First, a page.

Skip to main content

Journalist Jeffrey Rothfeder Proves that Privacy is for Sale

Rothfeder has just written a new book called "Privacy for Sale: How Computerization Has Made Everyone's Private Life an Open Secret." Using Dan Quayle and Dan Rather as examples, Rothfeder shows how easy it is to get access to a person's personal life -- such as a their birthdate, unlisted phone number, financial status, health status, and even what prescription drugs you take and where you shop -- all through a computer.

21:47

Other segments from the episode on September 22, 1992

Fresh Air with Terry Gross, September 22, 1992: Interview with Jeffrey Rothfeder; Interview with Richard Rhodes; Review of the television shows "Murphy Brown" and "Mad About You."

Transcript

Transcript currently not available.

Transcripts are created on a rush deadline, and accuracy and availability may vary. This text may not be in its final form and may be updated or revised in the future. Please be aware that the authoritative record of Fresh Air interviews and reviews are the audio recordings of each segment.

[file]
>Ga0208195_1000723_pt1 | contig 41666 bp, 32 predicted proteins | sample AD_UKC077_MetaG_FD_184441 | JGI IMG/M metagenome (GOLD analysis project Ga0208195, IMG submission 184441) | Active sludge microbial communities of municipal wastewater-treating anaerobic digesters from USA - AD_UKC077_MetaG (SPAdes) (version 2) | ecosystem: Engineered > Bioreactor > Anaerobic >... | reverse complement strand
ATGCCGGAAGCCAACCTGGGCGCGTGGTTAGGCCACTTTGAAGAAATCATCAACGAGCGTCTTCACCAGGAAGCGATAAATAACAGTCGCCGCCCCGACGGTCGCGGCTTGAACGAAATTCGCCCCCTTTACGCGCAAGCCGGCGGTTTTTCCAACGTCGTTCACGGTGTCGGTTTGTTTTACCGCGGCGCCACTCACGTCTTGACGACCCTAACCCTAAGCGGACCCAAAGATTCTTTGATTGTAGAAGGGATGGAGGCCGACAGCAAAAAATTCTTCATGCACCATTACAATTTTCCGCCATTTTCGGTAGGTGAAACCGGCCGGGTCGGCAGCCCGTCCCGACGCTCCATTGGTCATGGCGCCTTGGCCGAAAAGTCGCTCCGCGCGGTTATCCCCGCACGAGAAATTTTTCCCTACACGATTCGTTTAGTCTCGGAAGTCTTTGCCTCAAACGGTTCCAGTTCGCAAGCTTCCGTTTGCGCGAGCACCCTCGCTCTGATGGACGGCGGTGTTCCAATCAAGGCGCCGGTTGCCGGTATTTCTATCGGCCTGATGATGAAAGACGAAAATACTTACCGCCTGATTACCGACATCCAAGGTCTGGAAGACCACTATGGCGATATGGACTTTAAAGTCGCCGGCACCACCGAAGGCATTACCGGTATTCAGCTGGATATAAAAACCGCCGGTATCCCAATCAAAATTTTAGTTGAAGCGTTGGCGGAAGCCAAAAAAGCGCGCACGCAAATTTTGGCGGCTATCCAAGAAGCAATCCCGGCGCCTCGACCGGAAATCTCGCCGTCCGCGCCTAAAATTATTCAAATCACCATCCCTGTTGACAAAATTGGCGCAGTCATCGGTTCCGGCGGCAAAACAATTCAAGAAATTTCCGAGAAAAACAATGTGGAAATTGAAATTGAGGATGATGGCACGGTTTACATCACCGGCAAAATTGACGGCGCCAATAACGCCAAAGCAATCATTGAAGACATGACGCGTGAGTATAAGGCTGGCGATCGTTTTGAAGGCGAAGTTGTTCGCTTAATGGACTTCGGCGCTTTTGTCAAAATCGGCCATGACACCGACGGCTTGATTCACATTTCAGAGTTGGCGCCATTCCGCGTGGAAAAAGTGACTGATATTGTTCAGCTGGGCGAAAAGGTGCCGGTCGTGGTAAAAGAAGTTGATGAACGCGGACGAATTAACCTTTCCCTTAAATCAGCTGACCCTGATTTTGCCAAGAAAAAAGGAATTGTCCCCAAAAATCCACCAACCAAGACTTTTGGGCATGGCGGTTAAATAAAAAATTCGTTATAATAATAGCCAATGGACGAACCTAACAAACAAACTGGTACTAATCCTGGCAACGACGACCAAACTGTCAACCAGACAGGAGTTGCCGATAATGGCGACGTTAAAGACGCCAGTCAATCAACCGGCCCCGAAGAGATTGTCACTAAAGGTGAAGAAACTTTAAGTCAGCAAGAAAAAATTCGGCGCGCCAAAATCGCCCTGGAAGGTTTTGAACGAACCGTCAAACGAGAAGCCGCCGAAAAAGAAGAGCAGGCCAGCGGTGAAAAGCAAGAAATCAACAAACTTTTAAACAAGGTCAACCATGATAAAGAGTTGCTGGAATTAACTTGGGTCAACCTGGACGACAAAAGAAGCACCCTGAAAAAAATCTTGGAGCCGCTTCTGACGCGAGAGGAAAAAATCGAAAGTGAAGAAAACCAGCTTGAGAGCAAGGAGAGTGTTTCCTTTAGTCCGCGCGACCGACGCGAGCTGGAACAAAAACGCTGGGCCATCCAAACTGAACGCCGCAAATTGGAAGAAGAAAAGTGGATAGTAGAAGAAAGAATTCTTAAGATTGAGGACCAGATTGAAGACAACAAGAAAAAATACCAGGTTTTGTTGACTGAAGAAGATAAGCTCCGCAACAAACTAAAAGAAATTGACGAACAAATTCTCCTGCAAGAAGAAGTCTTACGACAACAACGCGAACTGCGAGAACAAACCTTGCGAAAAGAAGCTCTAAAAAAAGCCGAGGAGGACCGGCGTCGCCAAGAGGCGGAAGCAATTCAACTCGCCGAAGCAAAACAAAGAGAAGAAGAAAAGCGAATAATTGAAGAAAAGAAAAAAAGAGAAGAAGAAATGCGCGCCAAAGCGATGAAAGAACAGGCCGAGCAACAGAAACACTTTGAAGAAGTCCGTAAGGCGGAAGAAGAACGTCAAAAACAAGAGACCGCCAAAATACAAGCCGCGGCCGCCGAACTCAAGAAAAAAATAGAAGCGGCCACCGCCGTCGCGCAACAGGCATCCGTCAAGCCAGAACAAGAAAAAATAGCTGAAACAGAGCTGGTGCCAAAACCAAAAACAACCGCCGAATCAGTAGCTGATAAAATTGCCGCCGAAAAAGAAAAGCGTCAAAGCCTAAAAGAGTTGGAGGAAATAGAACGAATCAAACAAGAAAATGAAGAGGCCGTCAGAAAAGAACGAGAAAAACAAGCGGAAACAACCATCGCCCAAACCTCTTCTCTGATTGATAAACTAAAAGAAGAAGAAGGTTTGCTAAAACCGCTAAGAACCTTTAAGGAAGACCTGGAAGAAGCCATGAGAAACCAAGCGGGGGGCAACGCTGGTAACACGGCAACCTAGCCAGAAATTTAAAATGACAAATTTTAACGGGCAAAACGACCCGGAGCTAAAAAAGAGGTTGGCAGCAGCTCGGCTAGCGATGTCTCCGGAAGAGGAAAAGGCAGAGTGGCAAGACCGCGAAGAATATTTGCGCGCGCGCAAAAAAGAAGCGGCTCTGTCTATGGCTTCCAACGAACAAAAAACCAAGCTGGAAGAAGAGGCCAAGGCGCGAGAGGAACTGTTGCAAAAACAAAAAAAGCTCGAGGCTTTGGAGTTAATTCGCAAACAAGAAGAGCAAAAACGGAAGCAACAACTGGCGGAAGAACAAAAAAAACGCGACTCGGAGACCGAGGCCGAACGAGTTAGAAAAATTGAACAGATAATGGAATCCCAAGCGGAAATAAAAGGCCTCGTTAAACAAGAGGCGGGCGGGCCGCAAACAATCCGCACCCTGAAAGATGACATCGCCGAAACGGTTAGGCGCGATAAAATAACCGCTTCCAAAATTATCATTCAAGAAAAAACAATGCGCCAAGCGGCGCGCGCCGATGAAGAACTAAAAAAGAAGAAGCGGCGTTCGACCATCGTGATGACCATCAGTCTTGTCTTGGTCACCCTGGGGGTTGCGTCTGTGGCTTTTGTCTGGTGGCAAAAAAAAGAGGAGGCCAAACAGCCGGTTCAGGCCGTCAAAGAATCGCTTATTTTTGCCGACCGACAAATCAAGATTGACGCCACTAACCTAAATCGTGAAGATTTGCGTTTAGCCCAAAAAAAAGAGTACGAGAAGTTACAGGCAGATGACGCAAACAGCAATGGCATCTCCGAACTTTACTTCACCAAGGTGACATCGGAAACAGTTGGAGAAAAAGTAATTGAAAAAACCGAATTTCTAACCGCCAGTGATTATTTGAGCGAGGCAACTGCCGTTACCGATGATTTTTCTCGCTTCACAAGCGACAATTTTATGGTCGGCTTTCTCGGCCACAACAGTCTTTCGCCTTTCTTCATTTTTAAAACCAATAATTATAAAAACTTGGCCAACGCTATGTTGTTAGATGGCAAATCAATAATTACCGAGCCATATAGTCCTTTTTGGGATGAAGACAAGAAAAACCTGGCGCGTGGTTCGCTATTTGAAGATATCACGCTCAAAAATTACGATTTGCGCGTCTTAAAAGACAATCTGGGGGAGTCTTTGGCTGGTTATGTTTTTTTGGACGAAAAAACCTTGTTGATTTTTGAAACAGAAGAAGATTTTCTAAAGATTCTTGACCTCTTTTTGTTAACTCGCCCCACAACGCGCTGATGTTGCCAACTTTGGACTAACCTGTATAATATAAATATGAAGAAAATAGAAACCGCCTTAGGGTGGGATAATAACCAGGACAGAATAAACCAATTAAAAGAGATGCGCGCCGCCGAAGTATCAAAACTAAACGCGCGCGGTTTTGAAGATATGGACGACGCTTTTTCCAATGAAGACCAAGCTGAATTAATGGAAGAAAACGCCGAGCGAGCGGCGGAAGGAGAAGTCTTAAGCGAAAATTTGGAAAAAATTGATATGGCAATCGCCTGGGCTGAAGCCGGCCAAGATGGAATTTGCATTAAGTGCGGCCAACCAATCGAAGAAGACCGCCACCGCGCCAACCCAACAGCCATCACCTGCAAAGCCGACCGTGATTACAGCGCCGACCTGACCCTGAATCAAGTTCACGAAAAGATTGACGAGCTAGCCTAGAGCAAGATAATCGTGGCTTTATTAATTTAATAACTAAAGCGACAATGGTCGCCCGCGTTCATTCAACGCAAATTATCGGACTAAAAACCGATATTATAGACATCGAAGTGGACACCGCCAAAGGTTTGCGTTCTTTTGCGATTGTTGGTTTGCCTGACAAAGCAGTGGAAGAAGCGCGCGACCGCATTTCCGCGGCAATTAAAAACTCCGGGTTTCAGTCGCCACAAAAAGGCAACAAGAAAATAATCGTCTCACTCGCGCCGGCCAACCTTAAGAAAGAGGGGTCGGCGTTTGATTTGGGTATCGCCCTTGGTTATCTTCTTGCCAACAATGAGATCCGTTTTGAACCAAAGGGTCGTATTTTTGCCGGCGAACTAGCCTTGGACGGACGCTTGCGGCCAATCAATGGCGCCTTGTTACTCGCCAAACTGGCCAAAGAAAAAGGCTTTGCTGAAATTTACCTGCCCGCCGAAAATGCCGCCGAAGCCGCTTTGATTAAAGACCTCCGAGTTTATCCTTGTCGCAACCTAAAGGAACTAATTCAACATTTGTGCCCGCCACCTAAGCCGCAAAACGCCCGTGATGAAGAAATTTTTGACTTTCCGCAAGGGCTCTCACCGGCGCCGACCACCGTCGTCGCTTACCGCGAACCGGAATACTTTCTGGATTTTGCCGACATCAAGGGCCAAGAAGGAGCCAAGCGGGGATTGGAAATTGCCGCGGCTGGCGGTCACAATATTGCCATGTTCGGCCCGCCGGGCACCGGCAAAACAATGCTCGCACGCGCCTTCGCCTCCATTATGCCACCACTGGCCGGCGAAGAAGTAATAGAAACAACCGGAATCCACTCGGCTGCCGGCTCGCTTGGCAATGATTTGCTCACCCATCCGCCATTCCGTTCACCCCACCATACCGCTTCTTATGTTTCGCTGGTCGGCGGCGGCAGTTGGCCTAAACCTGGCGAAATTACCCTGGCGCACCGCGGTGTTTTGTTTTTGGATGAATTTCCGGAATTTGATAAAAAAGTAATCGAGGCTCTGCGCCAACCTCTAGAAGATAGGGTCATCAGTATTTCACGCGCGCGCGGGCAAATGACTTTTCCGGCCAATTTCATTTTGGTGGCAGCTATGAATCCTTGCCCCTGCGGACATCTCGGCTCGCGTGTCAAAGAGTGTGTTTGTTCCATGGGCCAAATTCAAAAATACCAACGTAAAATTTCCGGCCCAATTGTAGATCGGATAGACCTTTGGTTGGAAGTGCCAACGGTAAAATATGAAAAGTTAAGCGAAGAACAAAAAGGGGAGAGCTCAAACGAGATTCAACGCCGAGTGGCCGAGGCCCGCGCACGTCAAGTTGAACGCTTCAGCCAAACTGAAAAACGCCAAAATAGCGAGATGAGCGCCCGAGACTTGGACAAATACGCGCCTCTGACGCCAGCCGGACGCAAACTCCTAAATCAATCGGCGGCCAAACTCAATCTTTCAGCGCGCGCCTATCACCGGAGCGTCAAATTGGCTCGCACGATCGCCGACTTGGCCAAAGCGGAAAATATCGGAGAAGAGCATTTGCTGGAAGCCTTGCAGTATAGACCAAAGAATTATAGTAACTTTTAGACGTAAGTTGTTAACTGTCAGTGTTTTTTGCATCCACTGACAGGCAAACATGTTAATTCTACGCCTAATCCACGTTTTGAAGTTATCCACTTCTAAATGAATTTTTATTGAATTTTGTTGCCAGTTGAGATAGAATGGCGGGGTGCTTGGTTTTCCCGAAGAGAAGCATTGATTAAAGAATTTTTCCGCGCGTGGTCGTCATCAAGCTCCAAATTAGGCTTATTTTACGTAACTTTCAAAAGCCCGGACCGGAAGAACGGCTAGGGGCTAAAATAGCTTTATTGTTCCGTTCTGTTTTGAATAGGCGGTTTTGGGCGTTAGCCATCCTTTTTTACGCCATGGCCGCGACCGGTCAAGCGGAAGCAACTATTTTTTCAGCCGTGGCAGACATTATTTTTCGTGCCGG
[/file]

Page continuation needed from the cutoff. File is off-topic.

You May Also like

Did you know you can create a shareable playlist?

Advertisement

Recently on Fresh Air Available to Play on NPR

42:54

John Brown And Abraham Lincoln: Divergent Paths In The Fight To End Slavery

In The Zealot and the Emancipator, historian H.W. Brands reflects on two 19th century leaders who fought the institution of slavery in different ways: one radical and the other reformist.

31:39

How Women Have Been 'Profoundly' Left Out Of The U.S. Constitution

As a teen, Heidi Schreck debated the Constitution in competitions. A film of her Broadway play, What the Constitution Means to Me, is now available on Amazon Prime. Originally broadcast March 2019.

There are more than 22,000 Fresh Air segments.

Let us help you find exactly what you want to hear.

Playing

Just play me something
Your Queue

Would you like to make a playlist based on your queue?

Generate & Share View/Edit Your Queue